Communia

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COMMUNIA is a thematic project funded by the European Commission within the eContentplus framework addressing theoretical analysis and strategic policy discussion of existing and emerging issues concerning the public domain in the digital environment - as well as related topics, including, but not limited to, alternative forms of licensing for creative material; open access to scientific publications and research results; management of works whose authors are unknown (i.e. orphan works).

COMMUNIA[1] effort is aimed at helping to frame the general discourse on and around the public domain in the digital environment by highlighting the challenges arising from the increasingly complex interface between scientific progress, technological innovation, cultural development, socio-economic change on the one hand and the rise and mass deployment/usage of digital technologies in the European information society.

Coordinated by Prof. Juan Carlos De Martin of the Politecnico of Torino's NEXA Research Center for Internet and Society,[2] COMMUNIA started its activities on 1 September 2007 and ended on 28 February 2011. The network includes 51 members (initially were 36) - universities, consumer organisations, libraries, archives, non-profit entities, etc. - mostly from the EU, but also from a few overseas countries, such as United States and Brazil, where similar policy discussions are underway.

Among its activities,[3] COMMUNIA is organizing several workshops and three International conferences in EU countries, and will produce and disseminate a final strategic report. Under the title "Global Science and the Economics of Knowledge-Sharing Institutions", the Second COMMUNIA International Conference[4] was held in June 2009 in Torino, Italy. The event addressed the conceptual foundations and practical feasibilities of contractually constructed “commons” and related bottom-up public domain initiatives (joint policy guidelines, common standards, institutional policies, etc.) capable of offering shared access to a variety of research resources, identifying models, needs and opportunities for effective initiatives across a diverse range of research areas. The third and final conference[5] was held on 28–30 June 2010 in Torino, Italy, under the title of Universities & Cyberspace: Reshaping Knowledge Institutions for the Networked Age.[6] In several sessions, workshops and keynote speeches, more than 200 attendees from all over the world discussed such issues as: What can universities contribute to the future of the internet? How can our educational institutions promote ideals of free exchange of information yet cope with the complex intellectual property challenges presented by the Net? Video-recordings, papers and other material related to the conference are fully available on the COMMUNIA website.[7] Also, YouTube hosts several videos,[8] including many video-interviews[9] with Conference speakers.

Along with on-going activities of its five working groups[10] (particularly finalized to the Project's Final Strategic Report), the COMMUNIA network co-hosted the Free Culture Research Conference[11] (October 8–9, 2010) in Berlin.

The COMMUNIA network also drafted the Public Domain Manifesto,[12] a document aimed at "reminding citizens and policy-makers of a common wealth that, since it belongs to all, it is often defended by no-one". The Manifesto has been signed by hundreds of individuals and organizations worldwide, and anybody can sign it.[13]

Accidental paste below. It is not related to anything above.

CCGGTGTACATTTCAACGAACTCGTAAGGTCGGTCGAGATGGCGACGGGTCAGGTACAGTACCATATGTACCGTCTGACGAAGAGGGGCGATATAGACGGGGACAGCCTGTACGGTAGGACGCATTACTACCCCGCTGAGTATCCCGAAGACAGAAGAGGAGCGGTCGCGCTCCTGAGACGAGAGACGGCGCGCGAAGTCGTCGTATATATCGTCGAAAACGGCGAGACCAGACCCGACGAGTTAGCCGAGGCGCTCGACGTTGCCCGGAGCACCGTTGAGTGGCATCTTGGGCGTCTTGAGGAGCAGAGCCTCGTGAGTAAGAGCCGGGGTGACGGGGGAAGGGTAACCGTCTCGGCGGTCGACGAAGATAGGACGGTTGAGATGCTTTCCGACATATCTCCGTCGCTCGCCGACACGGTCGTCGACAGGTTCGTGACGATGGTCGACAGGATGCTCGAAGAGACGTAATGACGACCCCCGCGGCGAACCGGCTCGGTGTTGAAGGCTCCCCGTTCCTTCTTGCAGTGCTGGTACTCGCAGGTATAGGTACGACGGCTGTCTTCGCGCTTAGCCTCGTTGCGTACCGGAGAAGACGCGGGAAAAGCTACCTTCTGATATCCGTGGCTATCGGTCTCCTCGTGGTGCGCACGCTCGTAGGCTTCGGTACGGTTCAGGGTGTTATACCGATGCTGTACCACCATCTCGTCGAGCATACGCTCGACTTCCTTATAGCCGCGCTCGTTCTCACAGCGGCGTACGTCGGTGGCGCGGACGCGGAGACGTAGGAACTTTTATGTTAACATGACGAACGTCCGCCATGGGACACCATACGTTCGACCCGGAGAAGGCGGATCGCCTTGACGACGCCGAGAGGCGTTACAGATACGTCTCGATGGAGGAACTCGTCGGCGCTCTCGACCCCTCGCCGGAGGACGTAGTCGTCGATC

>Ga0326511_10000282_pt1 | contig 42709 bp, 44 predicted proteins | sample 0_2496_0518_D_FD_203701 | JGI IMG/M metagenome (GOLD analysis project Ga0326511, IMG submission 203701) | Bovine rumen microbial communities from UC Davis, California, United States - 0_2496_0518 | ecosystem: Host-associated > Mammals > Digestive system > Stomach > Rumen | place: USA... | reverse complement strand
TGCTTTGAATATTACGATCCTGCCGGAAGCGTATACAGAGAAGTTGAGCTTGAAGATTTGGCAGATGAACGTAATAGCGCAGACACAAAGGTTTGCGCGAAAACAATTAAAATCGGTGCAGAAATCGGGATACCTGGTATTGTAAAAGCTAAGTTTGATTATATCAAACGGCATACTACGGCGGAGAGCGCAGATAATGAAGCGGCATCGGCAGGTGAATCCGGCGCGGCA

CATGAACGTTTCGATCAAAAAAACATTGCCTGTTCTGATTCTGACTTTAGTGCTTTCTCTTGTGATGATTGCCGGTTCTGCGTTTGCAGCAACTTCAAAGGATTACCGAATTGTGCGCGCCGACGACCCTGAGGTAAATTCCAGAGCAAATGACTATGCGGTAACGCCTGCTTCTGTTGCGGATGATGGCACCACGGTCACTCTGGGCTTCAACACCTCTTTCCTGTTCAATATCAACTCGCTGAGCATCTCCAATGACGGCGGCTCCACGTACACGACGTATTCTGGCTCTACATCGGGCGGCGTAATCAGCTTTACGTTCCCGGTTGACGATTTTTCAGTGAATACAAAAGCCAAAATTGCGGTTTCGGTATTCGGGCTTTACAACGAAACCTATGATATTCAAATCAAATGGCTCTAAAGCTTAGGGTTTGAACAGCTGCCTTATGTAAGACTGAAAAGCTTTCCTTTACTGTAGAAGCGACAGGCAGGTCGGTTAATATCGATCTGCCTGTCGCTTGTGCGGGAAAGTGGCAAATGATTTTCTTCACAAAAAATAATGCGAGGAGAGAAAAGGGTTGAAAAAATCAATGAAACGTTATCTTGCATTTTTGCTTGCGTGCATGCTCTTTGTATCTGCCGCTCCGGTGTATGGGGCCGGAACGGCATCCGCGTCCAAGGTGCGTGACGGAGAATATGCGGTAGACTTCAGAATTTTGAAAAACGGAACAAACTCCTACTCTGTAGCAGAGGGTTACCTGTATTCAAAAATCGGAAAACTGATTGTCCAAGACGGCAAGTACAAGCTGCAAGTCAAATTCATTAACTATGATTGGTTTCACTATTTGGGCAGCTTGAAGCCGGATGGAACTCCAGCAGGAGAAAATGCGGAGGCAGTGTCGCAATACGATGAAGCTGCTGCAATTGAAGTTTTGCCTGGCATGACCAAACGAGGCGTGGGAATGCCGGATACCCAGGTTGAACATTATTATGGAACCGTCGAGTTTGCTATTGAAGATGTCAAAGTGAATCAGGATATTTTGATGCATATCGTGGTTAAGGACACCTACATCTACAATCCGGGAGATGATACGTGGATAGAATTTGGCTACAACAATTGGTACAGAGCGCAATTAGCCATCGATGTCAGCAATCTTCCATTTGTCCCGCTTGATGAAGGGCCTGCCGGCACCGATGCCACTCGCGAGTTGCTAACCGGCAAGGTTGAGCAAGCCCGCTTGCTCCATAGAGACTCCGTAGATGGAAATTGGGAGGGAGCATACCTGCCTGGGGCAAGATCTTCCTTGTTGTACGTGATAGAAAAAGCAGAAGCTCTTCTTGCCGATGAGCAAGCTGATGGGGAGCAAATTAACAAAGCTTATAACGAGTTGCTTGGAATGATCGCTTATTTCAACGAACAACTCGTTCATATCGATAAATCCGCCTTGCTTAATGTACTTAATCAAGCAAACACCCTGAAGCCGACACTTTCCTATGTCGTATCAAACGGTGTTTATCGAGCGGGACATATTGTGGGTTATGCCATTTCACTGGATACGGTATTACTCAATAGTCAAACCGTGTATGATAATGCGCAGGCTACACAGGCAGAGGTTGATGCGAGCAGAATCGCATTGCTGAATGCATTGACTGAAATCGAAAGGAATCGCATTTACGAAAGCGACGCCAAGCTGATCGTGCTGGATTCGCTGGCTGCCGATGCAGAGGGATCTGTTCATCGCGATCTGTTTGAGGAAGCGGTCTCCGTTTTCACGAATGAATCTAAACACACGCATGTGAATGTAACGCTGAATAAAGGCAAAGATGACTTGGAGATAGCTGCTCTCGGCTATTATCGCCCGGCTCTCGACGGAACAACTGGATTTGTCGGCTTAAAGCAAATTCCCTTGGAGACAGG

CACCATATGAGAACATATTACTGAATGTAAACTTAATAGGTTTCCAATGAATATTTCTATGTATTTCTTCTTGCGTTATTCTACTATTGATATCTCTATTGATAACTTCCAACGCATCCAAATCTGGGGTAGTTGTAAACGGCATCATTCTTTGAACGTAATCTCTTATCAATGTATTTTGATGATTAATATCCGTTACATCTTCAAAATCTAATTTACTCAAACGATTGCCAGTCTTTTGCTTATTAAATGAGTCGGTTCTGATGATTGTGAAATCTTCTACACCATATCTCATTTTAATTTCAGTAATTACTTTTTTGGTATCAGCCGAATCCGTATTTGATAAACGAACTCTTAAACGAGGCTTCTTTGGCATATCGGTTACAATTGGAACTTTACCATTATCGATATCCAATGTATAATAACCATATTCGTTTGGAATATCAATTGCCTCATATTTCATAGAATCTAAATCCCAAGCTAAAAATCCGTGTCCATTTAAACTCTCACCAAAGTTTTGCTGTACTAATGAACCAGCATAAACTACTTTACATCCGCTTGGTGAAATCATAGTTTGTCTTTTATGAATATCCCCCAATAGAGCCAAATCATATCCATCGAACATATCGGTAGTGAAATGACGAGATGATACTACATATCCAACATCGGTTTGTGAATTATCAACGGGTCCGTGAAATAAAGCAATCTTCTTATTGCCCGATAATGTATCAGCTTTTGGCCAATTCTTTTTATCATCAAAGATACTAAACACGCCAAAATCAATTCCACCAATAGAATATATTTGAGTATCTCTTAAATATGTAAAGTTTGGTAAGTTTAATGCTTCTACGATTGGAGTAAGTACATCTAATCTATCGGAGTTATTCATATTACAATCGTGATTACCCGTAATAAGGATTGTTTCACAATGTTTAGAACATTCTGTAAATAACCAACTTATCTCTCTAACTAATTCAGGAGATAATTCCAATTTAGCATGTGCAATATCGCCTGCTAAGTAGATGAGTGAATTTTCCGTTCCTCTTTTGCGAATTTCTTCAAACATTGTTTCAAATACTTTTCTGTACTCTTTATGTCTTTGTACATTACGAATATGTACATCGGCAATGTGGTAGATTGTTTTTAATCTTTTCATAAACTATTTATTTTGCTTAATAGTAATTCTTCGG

Another initiative launched within the context of COMMUNIA is Public Domain Day:[14] Every year on New Year's Day, due to the expiration of copyright protection terms on works produced by authors who died several decades earlier, thousands of works enter the public domain (differing in the various countries according to their copyright laws). Several events were also planned for January 1, 2011, to celebrate the role of the public domain in our societies.

References[edit]

  1. ^ "communia-project.eu". communia-project.eu. 2011-06-16. Retrieved 2013-03-13. 
  2. ^ (Italian) Mauro Vecchio, Nexa, un manifesto per il pubblico dominio, "Punto Informatico", 25 gennaio 2010
  3. ^ "The activities of COMMUNIA | COMMUNIA - The European Thematic Network on the Digital Public Domain". Communia-project.eu. Retrieved 2013-03-13. 
  4. ^ "Full report on the COMMUNIA Conference 2009 | COMMUNIA - The European Thematic Network on the Digital Public Domain". Communia-project.eu. 2009-06-28. Retrieved 2013-03-13. 
  5. ^ "communia2010.org". communia2010.org. Retrieved 2013-03-13. 
  6. ^ University and Cyberspace: Reshaping Knowledge Institutions for the Networked Age, Berkman Center for Internet & Society, Harvard University, June 30, 2010, 25 gennaio 2010
  7. ^ "communia-project.eu/". communia-project.eu/. 2011-06-16. Retrieved 2013-03-13. 
  8. ^ "communia 2010". YouTube. Retrieved 2013-03-13. 
  9. ^ "Polimedia webTV". YouTube. 2009-06-10. Retrieved 2013-03-13. 
  10. ^ "The activities of COMMUNIA | COMMUNIA - The European Thematic Network on the Digital Public Domain". Communia-project.eu. Retrieved 2013-03-13. 
  11. ^ The 3rd Free Culture Research Conference: October 8-9, Berlin
  12. ^ The Public Domain Manifesto. "publicdomainmanifesto.org". publicdomainmanifesto.org. Retrieved 2013-03-13. 
  13. ^ The Public Domain Manifesto (2009-12-23). "The Public Domain Manifesto". The Public Domain Manifesto. Retrieved 2013-03-13. 
  14. ^ "publicdomainday.org". publicdomainday.org. Retrieved 2013-03-13. 

External links[edit]